Thursday, 29 January 2015

Making our birding count

Although January might not be thought of as the most exciting time of the year for birding in the Algarve, there continue to be a succession of interesting birds to see and plenty of reasons to be out, including the really nice weather.

Red-breasted Flycatcher

The influx of Brent Geese at the start of the month was unusual and caused a bit of a stir but the bird of the winter so far has surely been the Red-breasted Flycatcher, which was first reported on 12th December and still remains at the edge of the golf course at Quinta do Lago.  All previous records of this species in Portugal (fewer than 20) have been in October or November and none of those was reported to have stayed for more than a few days so this one is exceptional.  Living alongside Chiffchaffs and often feeding on the ground, it is obviously finding enough to eat but would probably have been better off heading to India or Pakistan for the winter with the rest of the Red-breasted Flycatcher population.

Other rarities have included a Ring-billed Gull at Lagoa dos Salgados, a Caspian Gull at Quarteira, an American Wigeon between Olhão and Faro and a Red-knobbed Coot at Foz de Almargem.  The last two of these are presumed to be the same birds that spent much of last winter at the same sites.

Slender-billed Gull

 Penduline Tit

Ferruginous Duck

In the ‘interesting and good to see category’ but not rare are several species that are easy to find but localised or here in just small numbers.  These include Penduline Tits, Alpine Accentors, Slender-billed Gulls, Ferruginous Ducks and Black-necked Grebes.

Recently we’ve spent quite a lot of time counting birds.  As usual, we helped out the ICNF with the monthly waterbird count at the Castro Marim Reserve where Greater Flamingos were the most numerous species - there were 1,069 of them!  Next came Black-tailed Godwits (824), Dunlin (795), Avocets (448) and Black-headed Gulls (273).  We get two hours either side of high tide to do this count and we usually need most of that time.

 Kentish Plover

Walking the beach for Project Arenaria

When we went a few days later to survey a stretch of beach just east of Monte Gordo as part of Project Arenaria it was a different story entirely.  This was a low tide count and although we had a long and pleasant walk we saw very few birds.  Based on our experience in previous years we had expected to find a lot of loafing Yellow-legged & Lesser Black-backed Gulls but there were none at all and we found just a handful of Sanderlings and Oystercatchers and a single Kentish Plover.  As part of this survey we are also required to count the number of people on the beach and the number of dogs not on a leash.  The people didn’t quite outnumber the birds but it was a close thing!  Project Arenaria is a survey of the non-estuarine coast.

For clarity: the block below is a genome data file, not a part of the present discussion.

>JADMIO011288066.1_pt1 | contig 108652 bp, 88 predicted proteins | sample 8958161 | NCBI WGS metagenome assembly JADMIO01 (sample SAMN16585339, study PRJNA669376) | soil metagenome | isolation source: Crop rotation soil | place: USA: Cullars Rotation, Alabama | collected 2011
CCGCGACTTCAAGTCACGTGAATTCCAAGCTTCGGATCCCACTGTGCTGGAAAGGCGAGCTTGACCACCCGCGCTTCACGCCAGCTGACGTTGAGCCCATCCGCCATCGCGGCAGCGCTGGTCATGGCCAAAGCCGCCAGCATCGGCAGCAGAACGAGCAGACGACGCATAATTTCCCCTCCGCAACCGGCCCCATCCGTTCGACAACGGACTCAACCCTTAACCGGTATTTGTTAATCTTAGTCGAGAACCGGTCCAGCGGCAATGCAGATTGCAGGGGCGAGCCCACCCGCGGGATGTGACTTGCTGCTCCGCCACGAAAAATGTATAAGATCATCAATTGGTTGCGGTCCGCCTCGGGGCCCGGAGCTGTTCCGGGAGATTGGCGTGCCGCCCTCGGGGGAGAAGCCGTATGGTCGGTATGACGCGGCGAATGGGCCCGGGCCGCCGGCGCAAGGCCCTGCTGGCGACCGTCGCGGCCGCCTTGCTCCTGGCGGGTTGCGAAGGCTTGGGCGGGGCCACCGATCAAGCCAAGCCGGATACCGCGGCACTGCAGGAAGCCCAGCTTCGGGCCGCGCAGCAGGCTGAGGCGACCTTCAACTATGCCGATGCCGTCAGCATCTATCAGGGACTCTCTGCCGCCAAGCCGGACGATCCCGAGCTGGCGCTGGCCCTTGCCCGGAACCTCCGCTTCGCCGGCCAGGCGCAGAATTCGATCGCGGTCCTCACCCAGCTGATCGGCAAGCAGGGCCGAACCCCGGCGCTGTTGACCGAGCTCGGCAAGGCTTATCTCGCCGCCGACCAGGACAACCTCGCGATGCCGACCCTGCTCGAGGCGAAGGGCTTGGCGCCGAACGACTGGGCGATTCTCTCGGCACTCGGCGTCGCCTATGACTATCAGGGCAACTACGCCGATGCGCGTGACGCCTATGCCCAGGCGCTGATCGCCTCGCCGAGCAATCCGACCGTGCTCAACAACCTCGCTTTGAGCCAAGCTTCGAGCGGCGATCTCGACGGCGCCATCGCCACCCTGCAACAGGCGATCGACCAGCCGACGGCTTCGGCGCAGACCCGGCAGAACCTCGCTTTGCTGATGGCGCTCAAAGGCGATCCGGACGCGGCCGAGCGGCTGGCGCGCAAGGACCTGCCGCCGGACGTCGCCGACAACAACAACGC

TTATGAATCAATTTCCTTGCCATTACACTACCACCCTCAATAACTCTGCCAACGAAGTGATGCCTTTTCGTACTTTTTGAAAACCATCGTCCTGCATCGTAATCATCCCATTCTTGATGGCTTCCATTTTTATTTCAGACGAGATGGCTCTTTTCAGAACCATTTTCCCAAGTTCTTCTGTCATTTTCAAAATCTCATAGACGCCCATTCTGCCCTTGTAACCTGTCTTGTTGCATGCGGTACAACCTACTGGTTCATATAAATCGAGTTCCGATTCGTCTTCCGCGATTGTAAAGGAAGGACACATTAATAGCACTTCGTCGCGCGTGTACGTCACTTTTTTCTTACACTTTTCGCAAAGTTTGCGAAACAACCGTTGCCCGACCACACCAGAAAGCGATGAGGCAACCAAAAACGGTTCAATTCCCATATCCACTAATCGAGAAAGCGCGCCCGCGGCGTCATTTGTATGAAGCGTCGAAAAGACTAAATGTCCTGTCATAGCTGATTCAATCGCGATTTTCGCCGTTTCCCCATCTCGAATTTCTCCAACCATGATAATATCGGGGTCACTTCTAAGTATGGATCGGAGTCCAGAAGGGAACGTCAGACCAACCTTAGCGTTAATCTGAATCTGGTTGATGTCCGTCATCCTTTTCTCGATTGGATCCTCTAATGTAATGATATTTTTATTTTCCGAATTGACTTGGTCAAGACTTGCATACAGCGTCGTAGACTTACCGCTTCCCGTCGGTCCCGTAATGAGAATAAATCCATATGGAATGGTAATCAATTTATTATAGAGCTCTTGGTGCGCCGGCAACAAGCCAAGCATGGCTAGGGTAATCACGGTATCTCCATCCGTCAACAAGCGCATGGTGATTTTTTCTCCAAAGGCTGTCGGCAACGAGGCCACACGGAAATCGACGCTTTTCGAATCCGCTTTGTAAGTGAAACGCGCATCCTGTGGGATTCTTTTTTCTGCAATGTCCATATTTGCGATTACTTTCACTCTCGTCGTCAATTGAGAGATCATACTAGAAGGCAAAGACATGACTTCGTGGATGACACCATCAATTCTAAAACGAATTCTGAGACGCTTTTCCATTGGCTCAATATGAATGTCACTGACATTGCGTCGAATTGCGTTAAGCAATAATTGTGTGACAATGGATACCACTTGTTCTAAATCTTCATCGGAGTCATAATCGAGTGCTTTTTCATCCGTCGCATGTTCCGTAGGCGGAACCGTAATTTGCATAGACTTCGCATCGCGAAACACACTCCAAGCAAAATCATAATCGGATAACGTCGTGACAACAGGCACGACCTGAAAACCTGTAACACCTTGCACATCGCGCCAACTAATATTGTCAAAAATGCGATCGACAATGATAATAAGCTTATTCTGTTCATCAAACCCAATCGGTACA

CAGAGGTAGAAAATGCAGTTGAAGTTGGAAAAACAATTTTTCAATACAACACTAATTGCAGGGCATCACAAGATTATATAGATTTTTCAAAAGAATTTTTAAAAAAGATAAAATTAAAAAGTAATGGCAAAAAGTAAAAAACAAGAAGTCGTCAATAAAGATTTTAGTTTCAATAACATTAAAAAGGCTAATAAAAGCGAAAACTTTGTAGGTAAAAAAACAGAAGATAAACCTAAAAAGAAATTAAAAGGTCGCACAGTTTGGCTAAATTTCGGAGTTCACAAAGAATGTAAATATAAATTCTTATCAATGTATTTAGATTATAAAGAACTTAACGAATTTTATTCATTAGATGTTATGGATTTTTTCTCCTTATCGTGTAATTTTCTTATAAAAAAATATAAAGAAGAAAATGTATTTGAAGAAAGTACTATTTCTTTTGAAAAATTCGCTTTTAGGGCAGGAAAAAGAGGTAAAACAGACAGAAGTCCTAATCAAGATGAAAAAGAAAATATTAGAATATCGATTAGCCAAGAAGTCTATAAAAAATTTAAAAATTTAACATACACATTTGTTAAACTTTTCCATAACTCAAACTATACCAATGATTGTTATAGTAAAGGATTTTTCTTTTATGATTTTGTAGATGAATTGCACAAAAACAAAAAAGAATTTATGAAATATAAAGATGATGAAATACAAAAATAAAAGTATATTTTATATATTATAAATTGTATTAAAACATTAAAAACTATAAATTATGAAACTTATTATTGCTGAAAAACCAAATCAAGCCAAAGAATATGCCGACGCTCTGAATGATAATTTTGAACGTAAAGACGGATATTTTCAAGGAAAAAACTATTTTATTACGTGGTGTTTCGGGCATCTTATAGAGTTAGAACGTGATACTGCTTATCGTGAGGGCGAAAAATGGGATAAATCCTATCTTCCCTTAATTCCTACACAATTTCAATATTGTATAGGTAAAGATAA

Last week we were back to high tide counts.  These were at Santa Luzia, Livramento and Fuseta as part of a survey of the entire Ria Formosa organised by the ICNF.  Both Santa Luzia and Fuseta had more than 2,000 birds.  At Fuseta more than half of the birds counted were gulls of five different species; at Santa Luzia there were 15 wader species that made up more than 80% of the total.


Last Saturday we devoted the best part of a day to a count of wintering Ospreys that involved more than 130 observers throughout the country.  Surprisingly, at the end of the day, even allowing for some double counting it was estimated that between 71 and 81 birds had been seen with a minimum of ten of those being  in the Algarve.  Although we didn’t see one on the count day in the area that we were allocated, they have definitely become a familiar sight here and we saw one in Tavira yesterday that may well have been missed on Saturday.  No doubt we’ll be seeing more soon as birds start to return from West Africa on their way to Northern Europe.      

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